Northampton, UK, July 21, 2017 (Newswire.com) - Biodegradable Paper Cups * or Recyclable Paper Cups? Why 100% Biodegradable is so important when paper cups can be successfully recycled? Is the PLA ( Poly Lactic Acid extracted from renewable resources like Corn Starch ) extrusion coated a red herring of the coffee and coffee cup industry? Intended to shift focus from the lack of commitment on the part of the big players to something that is not yet a stable solution.
We discussed "Why Some Coffee Giants Don't Recycle Their Paper Cups" with Leslie Carr of Scyphus in an earlier interview.
In this part of the ongoing series of interviews, we discuss again the subject of PE plastic extrusion coated paper cups vs PLA plastic extrusion coated paper cups, with Steve Morris of Scyphus Paper Cups.
Ever wondered why the paper cup holding your delicious beverage isn’t leaking all over your hands? Or whether your cup is coated in PE plastic or PLA? Probably not.
But if people have any concern for the earth – or the future generations that’ll inherit it – they need to sit down and have a good think about what paper cups are made of. Steve, explains why it’s all in the coating.
Q. What is PE and PLA and how are they different?
Steve: PE stands for polyethylene. It’s the type of plastic most commonly used around the world for plastic bags, packaging, and containers. It’s also used as a coating on paper cups to make them strong and waterproof.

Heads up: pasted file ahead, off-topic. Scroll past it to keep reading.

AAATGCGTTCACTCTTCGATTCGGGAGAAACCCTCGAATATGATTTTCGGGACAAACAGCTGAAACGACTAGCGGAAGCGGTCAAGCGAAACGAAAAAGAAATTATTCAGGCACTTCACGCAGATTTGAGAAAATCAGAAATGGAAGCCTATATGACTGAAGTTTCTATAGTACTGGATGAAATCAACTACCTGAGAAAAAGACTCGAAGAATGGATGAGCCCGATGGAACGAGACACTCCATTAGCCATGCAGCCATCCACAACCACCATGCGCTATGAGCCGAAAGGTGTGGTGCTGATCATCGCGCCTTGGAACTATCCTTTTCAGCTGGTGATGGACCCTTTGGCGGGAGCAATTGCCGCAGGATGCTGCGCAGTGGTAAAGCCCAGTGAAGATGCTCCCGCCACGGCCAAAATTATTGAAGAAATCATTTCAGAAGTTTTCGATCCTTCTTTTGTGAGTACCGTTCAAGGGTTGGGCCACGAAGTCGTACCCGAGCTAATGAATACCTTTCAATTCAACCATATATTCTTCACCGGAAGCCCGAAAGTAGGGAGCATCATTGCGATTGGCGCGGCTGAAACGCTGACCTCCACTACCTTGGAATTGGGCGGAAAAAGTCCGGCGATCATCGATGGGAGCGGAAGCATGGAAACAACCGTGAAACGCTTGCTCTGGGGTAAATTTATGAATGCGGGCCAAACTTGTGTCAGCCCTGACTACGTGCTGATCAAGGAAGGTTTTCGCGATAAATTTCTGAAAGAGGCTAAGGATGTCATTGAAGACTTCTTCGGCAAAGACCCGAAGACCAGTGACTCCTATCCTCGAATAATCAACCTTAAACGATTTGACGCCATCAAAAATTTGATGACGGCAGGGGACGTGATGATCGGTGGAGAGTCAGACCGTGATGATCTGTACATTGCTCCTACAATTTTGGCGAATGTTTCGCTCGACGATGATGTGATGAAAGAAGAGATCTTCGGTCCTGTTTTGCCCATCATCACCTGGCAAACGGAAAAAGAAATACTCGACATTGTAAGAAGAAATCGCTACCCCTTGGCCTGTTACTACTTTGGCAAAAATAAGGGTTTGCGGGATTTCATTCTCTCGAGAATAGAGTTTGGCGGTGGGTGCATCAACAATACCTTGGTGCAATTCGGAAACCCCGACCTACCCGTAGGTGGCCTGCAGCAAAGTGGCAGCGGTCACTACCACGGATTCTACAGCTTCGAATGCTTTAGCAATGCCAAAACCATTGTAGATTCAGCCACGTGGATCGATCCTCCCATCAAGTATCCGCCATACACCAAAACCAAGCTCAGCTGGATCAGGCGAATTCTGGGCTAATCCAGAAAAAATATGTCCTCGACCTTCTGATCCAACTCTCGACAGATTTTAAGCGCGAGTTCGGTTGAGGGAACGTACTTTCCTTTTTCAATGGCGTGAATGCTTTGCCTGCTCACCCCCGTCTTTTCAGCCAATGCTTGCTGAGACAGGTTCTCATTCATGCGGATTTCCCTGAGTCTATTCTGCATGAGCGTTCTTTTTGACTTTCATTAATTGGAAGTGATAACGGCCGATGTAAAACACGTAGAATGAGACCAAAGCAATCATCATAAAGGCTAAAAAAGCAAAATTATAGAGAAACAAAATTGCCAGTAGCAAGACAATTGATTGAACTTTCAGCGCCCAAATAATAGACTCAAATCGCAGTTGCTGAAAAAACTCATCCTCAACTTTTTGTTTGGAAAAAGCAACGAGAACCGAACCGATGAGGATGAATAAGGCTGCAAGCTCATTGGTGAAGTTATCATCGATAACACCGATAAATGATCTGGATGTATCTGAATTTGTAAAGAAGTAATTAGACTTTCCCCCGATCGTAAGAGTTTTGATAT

PLA, on the other hand, is made from plant-based materials such as corn starch or sugar cane. It’s known as a bioplastic because these materials are renewable resources.
The thing with PE is that it’s petroleum-based, which can affect how long it takes for the cup to break down. PE-lined cups can still be recycled, but they have to go through a recycling process separate to other recyclables.
PLA, on the other hand, is totally biodegradable and can be composted. PLA breaks down naturally when it’s exposed to the environment, and it doesn’t leave any toxic residues.
Q. Why is plastic used as a coating on paper cups?
Steve: A paper cup needs to be waterproof, obviously, or it wouldn’t handle what’s poured into it! The first paper cups were made waterproof using a thin coating of clay, but as you can imagine, this made the drink taste pretty nasty! Wax was also used for a while, then somebody invented PE. PE was a magic solution because it made the cups strong and waterproof, and it had no impact on the taste.
Q. How did PLA come about?
PLA was invented way back in the 1920s, but at the time it was too costly to use commercially. Then in 1989, someone discovered that PLA could be made from corn starch. This was a big deal because it meant there was now an environmentally-friendly bioplastic that was both affordable and cost-efficient.
Q. When did your company start producing PLA-coated cups and why?
Branded Paper Cups started manufacturing with PLA in early 2015 after numerous customer requests. As any business knows, the customer is always right! People wanted a bioplastic that was fully compostable, and PLA was the perfect solution. We launched our website Bio Paper Cups in 2016.
Q. So, does PLA work as well as PE?